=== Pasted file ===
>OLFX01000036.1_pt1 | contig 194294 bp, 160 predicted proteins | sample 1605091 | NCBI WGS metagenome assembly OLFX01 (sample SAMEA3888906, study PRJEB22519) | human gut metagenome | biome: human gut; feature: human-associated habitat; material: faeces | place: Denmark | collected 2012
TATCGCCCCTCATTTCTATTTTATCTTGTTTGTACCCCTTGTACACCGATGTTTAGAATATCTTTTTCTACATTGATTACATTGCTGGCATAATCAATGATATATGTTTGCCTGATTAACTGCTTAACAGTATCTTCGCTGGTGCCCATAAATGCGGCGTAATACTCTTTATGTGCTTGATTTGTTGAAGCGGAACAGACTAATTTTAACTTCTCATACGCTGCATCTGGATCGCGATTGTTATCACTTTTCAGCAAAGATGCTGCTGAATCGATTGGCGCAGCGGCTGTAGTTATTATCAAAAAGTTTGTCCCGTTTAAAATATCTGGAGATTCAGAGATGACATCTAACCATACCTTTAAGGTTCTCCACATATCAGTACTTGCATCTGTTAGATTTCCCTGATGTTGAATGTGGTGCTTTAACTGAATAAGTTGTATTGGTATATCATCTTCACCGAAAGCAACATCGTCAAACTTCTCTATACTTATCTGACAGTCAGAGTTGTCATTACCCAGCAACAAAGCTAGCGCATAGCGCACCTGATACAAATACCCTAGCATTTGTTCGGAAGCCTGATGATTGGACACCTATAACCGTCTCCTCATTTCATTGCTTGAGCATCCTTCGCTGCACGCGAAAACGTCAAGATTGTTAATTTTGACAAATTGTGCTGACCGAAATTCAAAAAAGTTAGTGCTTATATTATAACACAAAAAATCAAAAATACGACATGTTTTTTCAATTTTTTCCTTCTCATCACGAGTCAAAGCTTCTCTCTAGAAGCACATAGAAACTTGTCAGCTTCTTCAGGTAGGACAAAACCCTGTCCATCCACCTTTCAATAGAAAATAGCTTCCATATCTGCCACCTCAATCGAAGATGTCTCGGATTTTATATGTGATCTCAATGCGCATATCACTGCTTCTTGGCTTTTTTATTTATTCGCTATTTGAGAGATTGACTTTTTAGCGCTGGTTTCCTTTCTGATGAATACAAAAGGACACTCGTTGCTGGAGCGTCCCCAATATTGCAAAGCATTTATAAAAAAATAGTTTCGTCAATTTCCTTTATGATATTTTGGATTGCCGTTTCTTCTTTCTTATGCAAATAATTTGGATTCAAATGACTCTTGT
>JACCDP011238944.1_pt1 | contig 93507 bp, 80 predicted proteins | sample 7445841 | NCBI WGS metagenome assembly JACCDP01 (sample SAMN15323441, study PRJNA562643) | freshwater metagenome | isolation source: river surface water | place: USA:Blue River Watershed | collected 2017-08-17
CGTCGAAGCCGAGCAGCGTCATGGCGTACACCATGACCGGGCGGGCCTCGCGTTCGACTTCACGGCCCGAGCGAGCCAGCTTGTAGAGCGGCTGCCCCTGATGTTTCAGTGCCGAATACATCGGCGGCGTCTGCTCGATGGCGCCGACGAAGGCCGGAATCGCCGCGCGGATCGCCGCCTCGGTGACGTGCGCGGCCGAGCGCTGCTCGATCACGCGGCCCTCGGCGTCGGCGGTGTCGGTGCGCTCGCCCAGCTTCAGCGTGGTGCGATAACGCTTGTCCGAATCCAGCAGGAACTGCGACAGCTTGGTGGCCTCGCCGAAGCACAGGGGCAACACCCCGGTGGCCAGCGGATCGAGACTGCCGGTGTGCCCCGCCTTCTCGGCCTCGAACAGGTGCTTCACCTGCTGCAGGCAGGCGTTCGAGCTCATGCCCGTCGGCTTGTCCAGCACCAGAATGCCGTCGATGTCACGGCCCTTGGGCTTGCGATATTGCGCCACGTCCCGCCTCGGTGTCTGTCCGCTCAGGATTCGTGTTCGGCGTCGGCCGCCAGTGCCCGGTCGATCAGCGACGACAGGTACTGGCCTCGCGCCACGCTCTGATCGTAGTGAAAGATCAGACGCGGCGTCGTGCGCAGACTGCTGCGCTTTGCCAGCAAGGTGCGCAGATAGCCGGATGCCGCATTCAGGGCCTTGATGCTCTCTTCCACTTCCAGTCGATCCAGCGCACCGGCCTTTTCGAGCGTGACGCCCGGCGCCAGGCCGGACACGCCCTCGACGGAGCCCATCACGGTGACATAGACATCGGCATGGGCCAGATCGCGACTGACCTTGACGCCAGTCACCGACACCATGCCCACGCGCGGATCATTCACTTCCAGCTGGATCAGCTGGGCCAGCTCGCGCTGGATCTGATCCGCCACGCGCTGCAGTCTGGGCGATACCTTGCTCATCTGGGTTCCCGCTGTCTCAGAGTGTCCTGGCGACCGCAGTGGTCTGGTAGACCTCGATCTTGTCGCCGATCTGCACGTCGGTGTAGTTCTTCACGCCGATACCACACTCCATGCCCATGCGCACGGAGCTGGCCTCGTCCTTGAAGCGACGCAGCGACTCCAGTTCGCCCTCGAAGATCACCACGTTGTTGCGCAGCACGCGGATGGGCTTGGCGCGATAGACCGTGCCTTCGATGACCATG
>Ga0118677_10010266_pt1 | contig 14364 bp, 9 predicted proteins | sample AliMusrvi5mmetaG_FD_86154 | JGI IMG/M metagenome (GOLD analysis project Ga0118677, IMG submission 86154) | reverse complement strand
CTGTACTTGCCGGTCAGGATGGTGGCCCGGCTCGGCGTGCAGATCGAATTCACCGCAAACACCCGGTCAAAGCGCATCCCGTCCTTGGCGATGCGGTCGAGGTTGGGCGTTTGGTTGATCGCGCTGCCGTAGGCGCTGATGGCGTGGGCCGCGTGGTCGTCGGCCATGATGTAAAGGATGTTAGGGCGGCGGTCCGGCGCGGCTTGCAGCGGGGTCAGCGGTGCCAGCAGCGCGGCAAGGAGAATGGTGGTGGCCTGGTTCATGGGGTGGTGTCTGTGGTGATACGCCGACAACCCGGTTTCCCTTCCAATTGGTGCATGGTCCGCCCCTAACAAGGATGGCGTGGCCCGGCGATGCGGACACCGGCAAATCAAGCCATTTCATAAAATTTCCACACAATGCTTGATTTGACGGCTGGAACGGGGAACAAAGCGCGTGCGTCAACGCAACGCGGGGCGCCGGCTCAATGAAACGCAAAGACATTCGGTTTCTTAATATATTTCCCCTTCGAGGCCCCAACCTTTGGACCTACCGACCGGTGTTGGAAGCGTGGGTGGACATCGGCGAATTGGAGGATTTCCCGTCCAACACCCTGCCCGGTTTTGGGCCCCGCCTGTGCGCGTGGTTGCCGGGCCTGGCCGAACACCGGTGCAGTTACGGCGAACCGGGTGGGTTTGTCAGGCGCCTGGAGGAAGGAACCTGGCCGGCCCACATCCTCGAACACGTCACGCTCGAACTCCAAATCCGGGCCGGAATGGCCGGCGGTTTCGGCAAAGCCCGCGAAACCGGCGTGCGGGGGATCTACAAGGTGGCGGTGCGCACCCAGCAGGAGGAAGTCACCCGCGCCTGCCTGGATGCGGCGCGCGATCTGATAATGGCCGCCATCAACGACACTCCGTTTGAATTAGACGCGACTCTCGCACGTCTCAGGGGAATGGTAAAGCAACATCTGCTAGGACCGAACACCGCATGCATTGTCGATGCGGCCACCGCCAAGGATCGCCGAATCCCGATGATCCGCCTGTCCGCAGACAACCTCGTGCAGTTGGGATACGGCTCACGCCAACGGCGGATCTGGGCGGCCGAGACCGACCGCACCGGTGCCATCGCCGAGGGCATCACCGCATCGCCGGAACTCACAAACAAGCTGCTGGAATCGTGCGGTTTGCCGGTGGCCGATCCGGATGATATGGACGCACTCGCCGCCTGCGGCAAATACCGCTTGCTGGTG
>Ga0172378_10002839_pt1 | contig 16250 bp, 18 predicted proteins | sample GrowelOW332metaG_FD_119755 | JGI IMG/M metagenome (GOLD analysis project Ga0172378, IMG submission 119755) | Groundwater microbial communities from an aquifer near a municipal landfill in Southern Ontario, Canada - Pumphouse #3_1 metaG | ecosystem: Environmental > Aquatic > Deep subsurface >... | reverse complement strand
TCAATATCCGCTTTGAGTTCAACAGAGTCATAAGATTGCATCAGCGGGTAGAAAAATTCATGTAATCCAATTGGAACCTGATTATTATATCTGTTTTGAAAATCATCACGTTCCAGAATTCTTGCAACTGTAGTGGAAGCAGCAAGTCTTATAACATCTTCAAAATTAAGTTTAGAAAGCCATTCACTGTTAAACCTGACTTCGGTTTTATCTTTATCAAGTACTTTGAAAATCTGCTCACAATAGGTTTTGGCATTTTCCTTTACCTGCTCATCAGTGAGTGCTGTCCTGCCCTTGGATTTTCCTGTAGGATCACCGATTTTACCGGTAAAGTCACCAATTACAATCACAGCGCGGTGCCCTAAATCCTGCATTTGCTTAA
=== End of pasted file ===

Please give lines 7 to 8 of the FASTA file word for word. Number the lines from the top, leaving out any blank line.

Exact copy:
>Ga0172378_10002839_pt1 | contig 16250 bp, 18 predicted proteins | sample GrowelOW332metaG_FD_119755 | JGI IMG/M metagenome (GOLD analysis project Ga0172378, IMG submission 119755) | Groundwater microbial communities from an aquifer near a municipal landfill in Southern Ontario, Canada - Pumphouse #3_1 metaG | ecosystem: Environmental > Aquatic > Deep subsurface >... | reverse complement strand
TCAATATCCGCTTTGAGTTCAACAGAGTCATAAGATTGCATCAGCGGGTAGAAAAATTCATGTAATCCAATTGGAACCTGATTATTATATCTGTTTTGAAAATCATCACGTTCCAGAATTCTTGCAACTGTAGTGGAAGCAGCAAGTCTTATAACATCTTCAAAATTAAGTTTAGAAAGCCATTCACTGTTAAACCTGACTTCGGTTTTATCTTTATCAAGTACTTTGAAAATCTGCTCACAATAGGTTTTGGCATTTTCCTTTACCTGCTCATCAGTGAGTGCTGTCCTGCCCTTGGATTTTCCTGTAGGATCACCGATTTTACCGGTAAAGTCACCAATTACAATCACAGCGCGGTGCCCTAAATCCTGCATTTGCTTAA